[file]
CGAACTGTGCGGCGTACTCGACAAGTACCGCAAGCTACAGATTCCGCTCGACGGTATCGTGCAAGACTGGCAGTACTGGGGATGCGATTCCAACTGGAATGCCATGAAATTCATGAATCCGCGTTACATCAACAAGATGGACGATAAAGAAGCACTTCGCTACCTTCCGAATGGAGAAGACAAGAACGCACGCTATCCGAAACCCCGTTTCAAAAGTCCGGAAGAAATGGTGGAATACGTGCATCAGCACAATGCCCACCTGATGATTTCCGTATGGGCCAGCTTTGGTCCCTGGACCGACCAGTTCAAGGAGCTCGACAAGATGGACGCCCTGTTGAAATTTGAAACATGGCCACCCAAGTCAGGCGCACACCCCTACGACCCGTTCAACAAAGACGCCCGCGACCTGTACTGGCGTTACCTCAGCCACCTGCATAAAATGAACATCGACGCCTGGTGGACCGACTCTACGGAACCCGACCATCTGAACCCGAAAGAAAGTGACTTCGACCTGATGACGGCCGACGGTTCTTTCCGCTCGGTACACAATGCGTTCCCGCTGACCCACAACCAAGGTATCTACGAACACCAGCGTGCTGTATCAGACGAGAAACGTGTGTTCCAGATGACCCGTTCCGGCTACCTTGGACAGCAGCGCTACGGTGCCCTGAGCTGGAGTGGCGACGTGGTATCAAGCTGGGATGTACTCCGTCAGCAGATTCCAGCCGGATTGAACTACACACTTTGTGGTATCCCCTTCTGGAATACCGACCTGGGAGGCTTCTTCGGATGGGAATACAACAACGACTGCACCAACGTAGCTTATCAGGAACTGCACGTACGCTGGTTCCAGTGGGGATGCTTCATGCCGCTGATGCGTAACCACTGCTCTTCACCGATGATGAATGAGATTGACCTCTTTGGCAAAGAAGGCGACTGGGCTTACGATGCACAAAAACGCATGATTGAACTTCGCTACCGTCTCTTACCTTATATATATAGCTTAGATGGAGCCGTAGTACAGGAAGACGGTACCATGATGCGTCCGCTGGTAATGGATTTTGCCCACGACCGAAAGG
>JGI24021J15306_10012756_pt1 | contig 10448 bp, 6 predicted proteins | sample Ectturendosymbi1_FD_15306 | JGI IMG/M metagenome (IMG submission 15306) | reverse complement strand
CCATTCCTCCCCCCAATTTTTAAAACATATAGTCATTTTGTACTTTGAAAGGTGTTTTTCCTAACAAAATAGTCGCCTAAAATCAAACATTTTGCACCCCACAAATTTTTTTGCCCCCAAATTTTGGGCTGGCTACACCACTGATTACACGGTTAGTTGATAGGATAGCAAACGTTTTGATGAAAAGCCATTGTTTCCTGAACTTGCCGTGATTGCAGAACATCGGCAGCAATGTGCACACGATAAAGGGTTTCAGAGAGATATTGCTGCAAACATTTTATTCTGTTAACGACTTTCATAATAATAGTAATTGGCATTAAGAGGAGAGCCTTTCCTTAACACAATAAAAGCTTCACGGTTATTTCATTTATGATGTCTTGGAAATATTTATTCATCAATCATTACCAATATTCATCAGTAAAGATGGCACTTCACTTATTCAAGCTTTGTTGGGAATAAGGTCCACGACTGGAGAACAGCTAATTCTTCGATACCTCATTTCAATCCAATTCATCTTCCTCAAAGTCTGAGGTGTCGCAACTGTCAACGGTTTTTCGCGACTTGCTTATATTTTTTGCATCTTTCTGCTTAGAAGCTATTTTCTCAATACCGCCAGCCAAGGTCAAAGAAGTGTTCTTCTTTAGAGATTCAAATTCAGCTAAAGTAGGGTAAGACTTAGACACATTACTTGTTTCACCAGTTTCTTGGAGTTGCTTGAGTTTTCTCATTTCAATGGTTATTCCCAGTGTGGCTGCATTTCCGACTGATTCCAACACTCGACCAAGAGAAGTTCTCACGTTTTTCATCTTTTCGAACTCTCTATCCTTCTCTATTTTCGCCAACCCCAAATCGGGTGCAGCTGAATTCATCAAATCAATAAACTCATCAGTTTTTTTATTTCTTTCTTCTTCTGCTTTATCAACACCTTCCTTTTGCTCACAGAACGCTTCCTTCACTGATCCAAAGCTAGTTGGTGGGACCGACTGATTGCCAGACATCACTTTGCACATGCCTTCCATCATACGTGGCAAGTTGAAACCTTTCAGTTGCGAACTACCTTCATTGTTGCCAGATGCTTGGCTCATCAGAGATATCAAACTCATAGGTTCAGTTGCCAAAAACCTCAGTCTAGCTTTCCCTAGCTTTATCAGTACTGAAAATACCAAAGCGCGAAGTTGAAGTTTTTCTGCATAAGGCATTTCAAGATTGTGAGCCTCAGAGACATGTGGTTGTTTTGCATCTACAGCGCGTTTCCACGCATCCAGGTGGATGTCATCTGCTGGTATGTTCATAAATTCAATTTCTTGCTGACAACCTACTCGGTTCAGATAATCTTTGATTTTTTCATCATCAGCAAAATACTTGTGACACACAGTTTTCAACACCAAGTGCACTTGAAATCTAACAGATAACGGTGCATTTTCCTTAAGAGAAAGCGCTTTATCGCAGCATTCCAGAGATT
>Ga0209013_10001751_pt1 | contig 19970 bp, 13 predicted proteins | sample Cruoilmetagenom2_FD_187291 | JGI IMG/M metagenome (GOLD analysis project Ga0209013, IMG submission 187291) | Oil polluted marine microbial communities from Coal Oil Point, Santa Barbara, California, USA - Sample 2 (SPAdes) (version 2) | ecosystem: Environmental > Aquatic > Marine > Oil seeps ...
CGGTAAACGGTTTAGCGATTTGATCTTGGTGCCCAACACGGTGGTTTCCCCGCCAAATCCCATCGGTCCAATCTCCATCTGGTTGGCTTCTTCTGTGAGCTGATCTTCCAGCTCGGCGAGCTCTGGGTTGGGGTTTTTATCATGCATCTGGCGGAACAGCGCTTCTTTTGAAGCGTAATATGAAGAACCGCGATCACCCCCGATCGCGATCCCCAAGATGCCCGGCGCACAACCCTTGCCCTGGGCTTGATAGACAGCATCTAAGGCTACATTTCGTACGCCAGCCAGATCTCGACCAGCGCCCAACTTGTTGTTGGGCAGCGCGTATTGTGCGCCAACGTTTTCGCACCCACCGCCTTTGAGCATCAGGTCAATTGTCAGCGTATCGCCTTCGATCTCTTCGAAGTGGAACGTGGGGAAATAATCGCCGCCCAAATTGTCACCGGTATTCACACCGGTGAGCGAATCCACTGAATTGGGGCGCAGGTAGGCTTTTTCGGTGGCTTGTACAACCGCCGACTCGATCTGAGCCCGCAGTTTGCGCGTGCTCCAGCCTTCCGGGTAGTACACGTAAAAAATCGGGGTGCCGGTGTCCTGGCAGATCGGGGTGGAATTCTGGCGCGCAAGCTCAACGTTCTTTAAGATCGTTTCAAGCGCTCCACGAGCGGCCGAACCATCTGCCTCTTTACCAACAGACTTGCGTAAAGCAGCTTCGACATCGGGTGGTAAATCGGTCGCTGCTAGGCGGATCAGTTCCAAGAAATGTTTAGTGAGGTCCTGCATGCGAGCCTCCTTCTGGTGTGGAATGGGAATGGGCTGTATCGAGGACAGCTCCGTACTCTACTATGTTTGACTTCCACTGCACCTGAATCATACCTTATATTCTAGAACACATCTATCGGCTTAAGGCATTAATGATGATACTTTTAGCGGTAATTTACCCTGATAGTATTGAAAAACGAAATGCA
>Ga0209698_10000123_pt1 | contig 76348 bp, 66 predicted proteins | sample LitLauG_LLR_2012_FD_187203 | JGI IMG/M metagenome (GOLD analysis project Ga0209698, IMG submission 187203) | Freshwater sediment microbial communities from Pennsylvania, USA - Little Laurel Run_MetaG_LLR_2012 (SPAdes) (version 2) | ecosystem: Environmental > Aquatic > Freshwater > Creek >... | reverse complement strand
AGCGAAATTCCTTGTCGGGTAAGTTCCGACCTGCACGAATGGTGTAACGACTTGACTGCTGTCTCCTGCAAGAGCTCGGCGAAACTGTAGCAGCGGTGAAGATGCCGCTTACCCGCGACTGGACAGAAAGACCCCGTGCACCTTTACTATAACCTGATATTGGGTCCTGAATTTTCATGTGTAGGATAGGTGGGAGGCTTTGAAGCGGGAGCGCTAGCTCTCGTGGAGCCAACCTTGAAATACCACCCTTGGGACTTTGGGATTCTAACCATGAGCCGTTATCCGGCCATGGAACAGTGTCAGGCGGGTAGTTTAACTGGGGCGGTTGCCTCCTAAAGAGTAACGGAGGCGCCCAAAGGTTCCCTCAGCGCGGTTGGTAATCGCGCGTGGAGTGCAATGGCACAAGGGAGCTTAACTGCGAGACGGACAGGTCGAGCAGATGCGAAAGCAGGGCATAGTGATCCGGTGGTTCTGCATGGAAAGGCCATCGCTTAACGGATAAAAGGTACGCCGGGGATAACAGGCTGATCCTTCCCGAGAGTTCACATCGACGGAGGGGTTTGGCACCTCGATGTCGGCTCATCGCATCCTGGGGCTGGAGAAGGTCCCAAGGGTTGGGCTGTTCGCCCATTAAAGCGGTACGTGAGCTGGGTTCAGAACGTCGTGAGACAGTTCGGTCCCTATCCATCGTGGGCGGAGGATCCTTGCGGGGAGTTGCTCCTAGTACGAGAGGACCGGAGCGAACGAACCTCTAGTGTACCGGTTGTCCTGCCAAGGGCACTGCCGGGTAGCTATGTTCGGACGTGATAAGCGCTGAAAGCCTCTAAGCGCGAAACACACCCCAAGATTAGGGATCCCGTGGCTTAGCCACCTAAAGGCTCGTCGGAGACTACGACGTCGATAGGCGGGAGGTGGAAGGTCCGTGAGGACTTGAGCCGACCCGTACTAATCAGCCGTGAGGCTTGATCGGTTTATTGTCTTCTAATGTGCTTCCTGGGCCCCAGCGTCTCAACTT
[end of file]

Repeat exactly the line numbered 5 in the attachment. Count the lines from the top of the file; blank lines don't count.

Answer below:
CGGTAAACGGTTTAGCGATTTGATCTTGGTGCCCAACACGGTGGTTTCCCCGCCAAATCCCATCGGTCCAATCTCCATCTGGTTGGCTTCTTCTGTGAGCTGATCTTCCAGCTCGGCGAGCTCTGGGTTGGGGTTTTTATCATGCATCTGGCGGAACAGCGCTTCTTTTGAAGCGTAATATGAAGAACCGCGATCACCCCCGATCGCGATCCCCAAGATGCCCGGCGCACAACCCTTGCCCTGGGCTTGATAGACAGCATCTAAGGCTACATTTCGTACGCCAGCCAGATCTCGACCAGCGCCCAACTTGTTGTTGGGCAGCGCGTATTGTGCGCCAACGTTTTCGCACCCACCGCCTTTGAGCATCAGGTCAATTGTCAGCGTATCGCCTTCGATCTCTTCGAAGTGGAACGTGGGGAAATAATCGCCGCCCAAATTGTCACCGGTATTCACACCGGTGAGCGAATCCACTGAATTGGGGCGCAGGTAGGCTTTTTCGGTGGCTTGTACAACCGCCGACTCGATCTGAGCCCGCAGTTTGCGCGTGCTCCAGCCTTCCGGGTAGTACACGTAAAAAATCGGGGTGCCGGTGTCCTGGCAGATCGGGGTGGAATTCTGGCGCGCAAGCTCAACGTTCTTTAAGATCGTTTCAAGCGCTCCACGAGCGGCCGAACCATCTGCCTCTTTACCAACAGACTTGCGTAAAGCAGCTTCGACATCGGGTGGTAAATCGGTCGCTGCTAGGCGGATCAGTTCCAAGAAATGTTTAGTGAGGTCCTGCATGCGAGCCTCCTTCTGGTGTGGAATGGGAATGGGCTGTATCGAGGACAGCTCCGTACTCTACTATGTTTGACTTCCACTGCACCTGAATCATACCTTATATTCTAGAACACATCTATCGGCTTAAGGCATTAATGATGATACTTTTAGCGGTAATTTACCCTGATAGTATTGAAAAACGAAATGCA